TAHLEQUAH, Okla. — Nearly 150 years after construction, the Cherokee National Capitol building is undergoing masonry restoration to ensure the integrity of the building is strong for years to come.
In the coming weeks, the exterior paint will be stripped, then any damaged bricks will be replaced and mortar will be reapplied, resulting in a more authentic look to the original structure.
“Several years ago when the Capitol building was deteriorating, the funding was not available to make a long-term repair. The fix of the day back then was to paint over it, but I am proud we have engaged restoration crews to strip that paint away and reface and tuck the bricks so that 150 years from now our great, great, great-grandchildren can see the public building that Cherokees have been so proud of for that past 150 years,” said Cherokee Nation Principal Chief Bill John Baker. “We are going to protect it so it is pristine and will tell the Cherokee story for generations to come.”
The work is being performed by Builders Unlimited, which is a TERO company. The project is overseen by Cherokee Nation Cultural Tourism and is slated to be completed in August.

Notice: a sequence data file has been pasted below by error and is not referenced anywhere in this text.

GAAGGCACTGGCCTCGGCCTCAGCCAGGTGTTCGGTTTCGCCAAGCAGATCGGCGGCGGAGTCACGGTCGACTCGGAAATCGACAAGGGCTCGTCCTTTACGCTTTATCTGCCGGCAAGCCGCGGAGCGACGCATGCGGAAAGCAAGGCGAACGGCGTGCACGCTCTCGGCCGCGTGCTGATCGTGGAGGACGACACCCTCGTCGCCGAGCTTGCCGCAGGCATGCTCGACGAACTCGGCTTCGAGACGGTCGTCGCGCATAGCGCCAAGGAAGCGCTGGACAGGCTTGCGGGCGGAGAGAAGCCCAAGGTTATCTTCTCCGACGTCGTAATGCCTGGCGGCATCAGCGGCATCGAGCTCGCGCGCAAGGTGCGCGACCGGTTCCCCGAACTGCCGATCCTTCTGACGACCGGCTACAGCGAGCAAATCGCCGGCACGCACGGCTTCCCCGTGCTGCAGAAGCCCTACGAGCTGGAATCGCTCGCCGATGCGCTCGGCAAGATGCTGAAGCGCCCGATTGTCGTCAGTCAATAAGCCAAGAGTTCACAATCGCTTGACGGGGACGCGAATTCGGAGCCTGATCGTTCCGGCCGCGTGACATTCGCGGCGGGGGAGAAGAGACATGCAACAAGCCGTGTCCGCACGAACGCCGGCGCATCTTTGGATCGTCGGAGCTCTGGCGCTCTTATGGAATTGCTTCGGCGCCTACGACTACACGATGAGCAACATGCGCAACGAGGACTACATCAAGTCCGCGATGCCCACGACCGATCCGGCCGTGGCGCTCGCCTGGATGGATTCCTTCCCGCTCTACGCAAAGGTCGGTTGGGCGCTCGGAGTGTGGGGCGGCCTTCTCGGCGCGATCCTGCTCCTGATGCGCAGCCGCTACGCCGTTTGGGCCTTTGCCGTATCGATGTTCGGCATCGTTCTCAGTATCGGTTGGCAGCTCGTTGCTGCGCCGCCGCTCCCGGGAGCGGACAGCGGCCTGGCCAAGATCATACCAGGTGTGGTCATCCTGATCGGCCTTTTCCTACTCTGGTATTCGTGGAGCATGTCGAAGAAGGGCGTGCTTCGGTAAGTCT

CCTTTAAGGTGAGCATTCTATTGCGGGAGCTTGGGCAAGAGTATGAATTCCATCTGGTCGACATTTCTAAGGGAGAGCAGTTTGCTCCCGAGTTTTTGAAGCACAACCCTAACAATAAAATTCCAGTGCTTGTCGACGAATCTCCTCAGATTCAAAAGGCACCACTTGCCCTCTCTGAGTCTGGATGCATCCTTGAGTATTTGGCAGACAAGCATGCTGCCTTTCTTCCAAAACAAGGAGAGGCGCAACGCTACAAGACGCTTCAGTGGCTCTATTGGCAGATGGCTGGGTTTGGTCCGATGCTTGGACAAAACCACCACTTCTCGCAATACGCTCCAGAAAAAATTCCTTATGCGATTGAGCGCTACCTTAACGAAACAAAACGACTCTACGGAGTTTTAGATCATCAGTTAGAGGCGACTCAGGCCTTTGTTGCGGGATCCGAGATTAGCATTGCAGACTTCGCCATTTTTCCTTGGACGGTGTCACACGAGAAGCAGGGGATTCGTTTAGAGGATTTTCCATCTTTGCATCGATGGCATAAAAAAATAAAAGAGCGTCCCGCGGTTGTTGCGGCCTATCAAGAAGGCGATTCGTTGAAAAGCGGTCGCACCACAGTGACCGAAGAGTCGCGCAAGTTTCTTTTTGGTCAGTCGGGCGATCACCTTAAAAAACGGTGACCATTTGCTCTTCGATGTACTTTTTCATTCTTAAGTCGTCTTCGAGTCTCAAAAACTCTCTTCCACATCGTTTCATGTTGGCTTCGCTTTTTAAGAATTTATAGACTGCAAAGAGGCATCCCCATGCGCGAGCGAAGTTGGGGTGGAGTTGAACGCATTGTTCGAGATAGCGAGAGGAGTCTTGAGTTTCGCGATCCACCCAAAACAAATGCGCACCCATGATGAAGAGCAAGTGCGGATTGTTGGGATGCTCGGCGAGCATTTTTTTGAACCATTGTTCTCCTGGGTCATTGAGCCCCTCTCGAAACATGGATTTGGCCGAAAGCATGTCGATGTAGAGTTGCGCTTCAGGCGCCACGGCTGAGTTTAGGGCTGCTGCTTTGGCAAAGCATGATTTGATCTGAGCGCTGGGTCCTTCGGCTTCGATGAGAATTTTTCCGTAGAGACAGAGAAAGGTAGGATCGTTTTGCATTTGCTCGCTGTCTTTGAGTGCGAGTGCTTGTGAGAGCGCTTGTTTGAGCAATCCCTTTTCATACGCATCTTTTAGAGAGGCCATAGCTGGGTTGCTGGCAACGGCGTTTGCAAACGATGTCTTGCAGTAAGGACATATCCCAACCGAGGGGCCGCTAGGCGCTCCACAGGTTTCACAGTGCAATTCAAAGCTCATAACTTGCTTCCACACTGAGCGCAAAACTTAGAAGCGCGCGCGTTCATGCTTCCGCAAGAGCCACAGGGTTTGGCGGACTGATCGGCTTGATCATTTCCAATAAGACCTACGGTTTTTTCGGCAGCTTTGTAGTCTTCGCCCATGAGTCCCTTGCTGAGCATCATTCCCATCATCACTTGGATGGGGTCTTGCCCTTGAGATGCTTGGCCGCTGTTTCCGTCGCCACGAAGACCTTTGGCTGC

In 2013, a replica cupola was constructed to bring the building back to its 1870s appearance. Originally, the cupola was used to aid airflow through the upper floors of the building. Over time it was also used for office space as well as a jury room before being destroyed in a 1928 fire.
Other previous restoration work includes roof repairs with new decking and historic era shingles, restoration of soffits and fascia, a gutter system, and updated doors and windows.
The Capitol was built in 1869 and occupied by all three branches of the Cherokee Nation government prior to statehood. Today, it houses the judicial branch of the government. The building is listed on the National Register of Historic Places and is also designated a National Landmark.